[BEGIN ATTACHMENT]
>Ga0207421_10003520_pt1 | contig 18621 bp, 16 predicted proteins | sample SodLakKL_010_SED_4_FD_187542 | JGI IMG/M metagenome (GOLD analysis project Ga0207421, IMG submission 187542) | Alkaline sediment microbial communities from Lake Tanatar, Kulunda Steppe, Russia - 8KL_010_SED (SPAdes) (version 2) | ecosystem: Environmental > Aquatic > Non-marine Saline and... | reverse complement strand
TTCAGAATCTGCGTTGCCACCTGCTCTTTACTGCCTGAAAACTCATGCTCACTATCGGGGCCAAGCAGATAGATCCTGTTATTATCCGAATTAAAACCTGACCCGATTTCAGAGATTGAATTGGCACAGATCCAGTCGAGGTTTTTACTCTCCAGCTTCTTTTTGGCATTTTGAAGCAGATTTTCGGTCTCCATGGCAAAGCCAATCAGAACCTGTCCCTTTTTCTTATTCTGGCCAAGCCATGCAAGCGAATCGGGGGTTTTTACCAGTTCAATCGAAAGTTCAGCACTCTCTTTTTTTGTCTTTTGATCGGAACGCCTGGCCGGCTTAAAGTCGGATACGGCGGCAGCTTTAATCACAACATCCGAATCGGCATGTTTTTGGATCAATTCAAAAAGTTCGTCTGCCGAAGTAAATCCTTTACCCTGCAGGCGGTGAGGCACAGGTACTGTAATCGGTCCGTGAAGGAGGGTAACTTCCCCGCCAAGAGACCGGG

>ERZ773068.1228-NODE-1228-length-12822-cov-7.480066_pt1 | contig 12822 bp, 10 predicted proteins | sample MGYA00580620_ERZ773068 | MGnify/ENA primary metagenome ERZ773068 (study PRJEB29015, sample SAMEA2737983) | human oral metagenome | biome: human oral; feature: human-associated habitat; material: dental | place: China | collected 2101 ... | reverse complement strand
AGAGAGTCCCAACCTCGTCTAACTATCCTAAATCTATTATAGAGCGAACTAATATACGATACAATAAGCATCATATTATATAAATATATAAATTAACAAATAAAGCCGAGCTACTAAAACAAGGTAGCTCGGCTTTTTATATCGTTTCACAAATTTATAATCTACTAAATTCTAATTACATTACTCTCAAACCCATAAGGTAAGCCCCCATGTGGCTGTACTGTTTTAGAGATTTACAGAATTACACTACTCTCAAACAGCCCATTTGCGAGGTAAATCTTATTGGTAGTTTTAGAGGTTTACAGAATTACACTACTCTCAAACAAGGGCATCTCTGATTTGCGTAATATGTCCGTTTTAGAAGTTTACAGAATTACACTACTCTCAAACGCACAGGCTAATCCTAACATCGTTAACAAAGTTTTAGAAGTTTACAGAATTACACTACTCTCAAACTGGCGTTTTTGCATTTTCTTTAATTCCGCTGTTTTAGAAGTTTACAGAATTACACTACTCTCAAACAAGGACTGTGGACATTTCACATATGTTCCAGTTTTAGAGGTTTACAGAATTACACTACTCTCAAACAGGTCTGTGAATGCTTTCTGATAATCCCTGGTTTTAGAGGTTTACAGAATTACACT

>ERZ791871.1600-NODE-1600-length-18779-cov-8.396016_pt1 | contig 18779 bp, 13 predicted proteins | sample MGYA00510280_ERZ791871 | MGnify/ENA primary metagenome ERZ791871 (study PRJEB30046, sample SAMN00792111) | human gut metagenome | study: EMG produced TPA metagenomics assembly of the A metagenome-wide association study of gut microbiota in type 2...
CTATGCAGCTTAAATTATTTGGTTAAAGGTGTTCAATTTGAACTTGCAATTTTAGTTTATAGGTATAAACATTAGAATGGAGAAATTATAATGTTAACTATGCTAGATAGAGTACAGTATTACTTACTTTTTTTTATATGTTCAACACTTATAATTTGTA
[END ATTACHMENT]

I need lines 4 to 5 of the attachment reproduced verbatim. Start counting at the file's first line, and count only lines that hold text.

AGAGAGTCCCAACCTCGTCTAACTATCCTAAATCTATTATAGAGCGAACTAATATACGATACAATAAGCATCATATTATATAAATATATAAATTAACAAATAAAGCCGAGCTACTAAAACAAGGTAGCTCGGCTTTTTATATCGTTTCACAAATTTATAATCTACTAAATTCTAATTACATTACTCTCAAACCCATAAGGTAAGCCCCCATGTGGCTGTACTGTTTTAGAGATTTACAGAATTACACTACTCTCAAACAGCCCATTTGCGAGGTAAATCTTATTGGTAGTTTTAGAGGTTTACAGAATTACACTACTCTCAAACAAGGGCATCTCTGATTTGCGTAATATGTCCGTTTTAGAAGTTTACAGAATTACACTACTCTCAAACGCACAGGCTAATCCTAACATCGTTAACAAAGTTTTAGAAGTTTACAGAATTACACTACTCTCAAACTGGCGTTTTTGCATTTTCTTTAATTCCGCTGTTTTAGAAGTTTACAGAATTACACTACTCTCAAACAAGGACTGTGGACATTTCACATATGTTCCAGTTTTAGAGGTTTACAGAATTACACTACTCTCAAACAGGTCTGTGAATGCTTTCTGATAATCCCTGGTTTTAGAGGTTTACAGAATTACACT

>ERZ791871.1600-NODE-1600-length-18779-cov-8.396016_pt1 | contig 18779 bp, 13 predicted proteins | sample MGYA00510280_ERZ791871 | MGnify/ENA primary metagenome ERZ791871 (study PRJEB30046, sample SAMN00792111) | human gut metagenome | study: EMG produced TPA metagenomics assembly of the A metagenome-wide association study of gut microbiota in type 2...